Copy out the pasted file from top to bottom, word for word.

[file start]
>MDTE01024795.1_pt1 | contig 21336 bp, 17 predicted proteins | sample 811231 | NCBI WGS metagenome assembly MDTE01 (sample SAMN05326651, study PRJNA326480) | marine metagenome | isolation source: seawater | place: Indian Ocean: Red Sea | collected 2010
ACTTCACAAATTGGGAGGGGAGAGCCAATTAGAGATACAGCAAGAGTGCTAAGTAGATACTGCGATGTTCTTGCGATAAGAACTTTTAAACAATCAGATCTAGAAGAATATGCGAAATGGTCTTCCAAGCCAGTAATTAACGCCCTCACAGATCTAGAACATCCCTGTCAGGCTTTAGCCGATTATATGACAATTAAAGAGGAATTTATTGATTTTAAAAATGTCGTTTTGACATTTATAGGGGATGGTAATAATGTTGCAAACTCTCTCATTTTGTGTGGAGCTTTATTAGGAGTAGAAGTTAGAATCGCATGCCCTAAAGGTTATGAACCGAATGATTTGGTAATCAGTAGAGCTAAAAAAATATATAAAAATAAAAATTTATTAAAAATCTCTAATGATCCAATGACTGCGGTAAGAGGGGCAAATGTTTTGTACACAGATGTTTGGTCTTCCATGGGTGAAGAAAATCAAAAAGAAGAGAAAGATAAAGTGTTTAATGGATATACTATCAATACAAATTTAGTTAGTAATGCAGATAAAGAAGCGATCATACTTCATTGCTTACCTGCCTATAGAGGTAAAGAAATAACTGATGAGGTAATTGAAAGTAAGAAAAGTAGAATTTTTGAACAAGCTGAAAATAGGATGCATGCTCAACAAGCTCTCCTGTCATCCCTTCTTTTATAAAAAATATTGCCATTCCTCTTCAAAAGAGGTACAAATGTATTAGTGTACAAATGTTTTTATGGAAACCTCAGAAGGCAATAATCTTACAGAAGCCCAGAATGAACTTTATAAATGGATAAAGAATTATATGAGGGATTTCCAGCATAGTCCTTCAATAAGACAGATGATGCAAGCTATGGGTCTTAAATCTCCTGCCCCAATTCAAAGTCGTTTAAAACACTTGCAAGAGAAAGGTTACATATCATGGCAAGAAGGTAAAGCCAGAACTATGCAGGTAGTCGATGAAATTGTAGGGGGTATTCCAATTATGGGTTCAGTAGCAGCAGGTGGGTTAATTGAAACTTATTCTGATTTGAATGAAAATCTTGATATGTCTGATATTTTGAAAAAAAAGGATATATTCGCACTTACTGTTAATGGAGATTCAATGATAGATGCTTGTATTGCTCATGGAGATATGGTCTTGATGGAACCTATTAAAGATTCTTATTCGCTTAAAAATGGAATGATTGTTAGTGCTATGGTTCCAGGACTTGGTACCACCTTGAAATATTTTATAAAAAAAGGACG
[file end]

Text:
>MDTE01024795.1_pt1 | contig 21336 bp, 17 predicted proteins | sample 811231 | NCBI WGS metagenome assembly MDTE01 (sample SAMN05326651, study PRJNA326480) | marine metagenome | isolation source: seawater | place: Indian Ocean: Red Sea | collected 2010
ACTTCACAAATTGGGAGGGGAGAGCCAATTAGAGATACAGCAAGAGTGCTAAGTAGATACTGCGATGTTCTTGCGATAAGAACTTTTAAACAATCAGATCTAGAAGAATATGCGAAATGGTCTTCCAAGCCAGTAATTAACGCCCTCACAGATCTAGAACATCCCTGTCAGGCTTTAGCCGATTATATGACAATTAAAGAGGAATTTATTGATTTTAAAAATGTCGTTTTGACATTTATAGGGGATGGTAATAATGTTGCAAACTCTCTCATTTTGTGTGGAGCTTTATTAGGAGTAGAAGTTAGAATCGCATGCCCTAAAGGTTATGAACCGAATGATTTGGTAATCAGTAGAGCTAAAAAAATATATAAAAATAAAAATTTATTAAAAATCTCTAATGATCCAATGACTGCGGTAAGAGGGGCAAATGTTTTGTACACAGATGTTTGGTCTTCCATGGGTGAAGAAAATCAAAAAGAAGAGAAAGATAAAGTGTTTAATGGATATACTATCAATACAAATTTAGTTAGTAATGCAGATAAAGAAGCGATCATACTTCATTGCTTACCTGCCTATAGAGGTAAAGAAATAACTGATGAGGTAATTGAAAGTAAGAAAAGTAGAATTTTTGAACAAGCTGAAAATAGGATGCATGCTCAACAAGCTCTCCTGTCATCCCTTCTTTTATAAAAAATATTGCCATTCCTCTTCAAAAGAGGTACAAATGTATTAGTGTACAAATGTTTTTATGGAAACCTCAGAAGGCAATAATCTTACAGAAGCCCAGAATGAACTTTATAAATGGATAAAGAATTATATGAGGGATTTCCAGCATAGTCCTTCAATAAGACAGATGATGCAAGCTATGGGTCTTAAATCTCCTGCCCCAATTCAAAGTCGTTTAAAACACTTGCAAGAGAAAGGTTACATATCATGGCAAGAAGGTAAAGCCAGAACTATGCAGGTAGTCGATGAAATTGTAGGGGGTATTCCAATTATGGGTTCAGTAGCAGCAGGTGGGTTAATTGAAACTTATTCTGATTTGAATGAAAATCTTGATATGTCTGATATTTTGAAAAAAAAGGATATATTCGCACTTACTGTTAATGGAGATTCAATGATAGATGCTTGTATTGCTCATGGAGATATGGTCTTGATGGAACCTATTAAAGATTCTTATTCGCTTAAAAATGGAATGATTGTTAGTGCTATGGTTCCAGGACTTGGTACCACCTTGAAATATTTTATAAAAAAAGGACG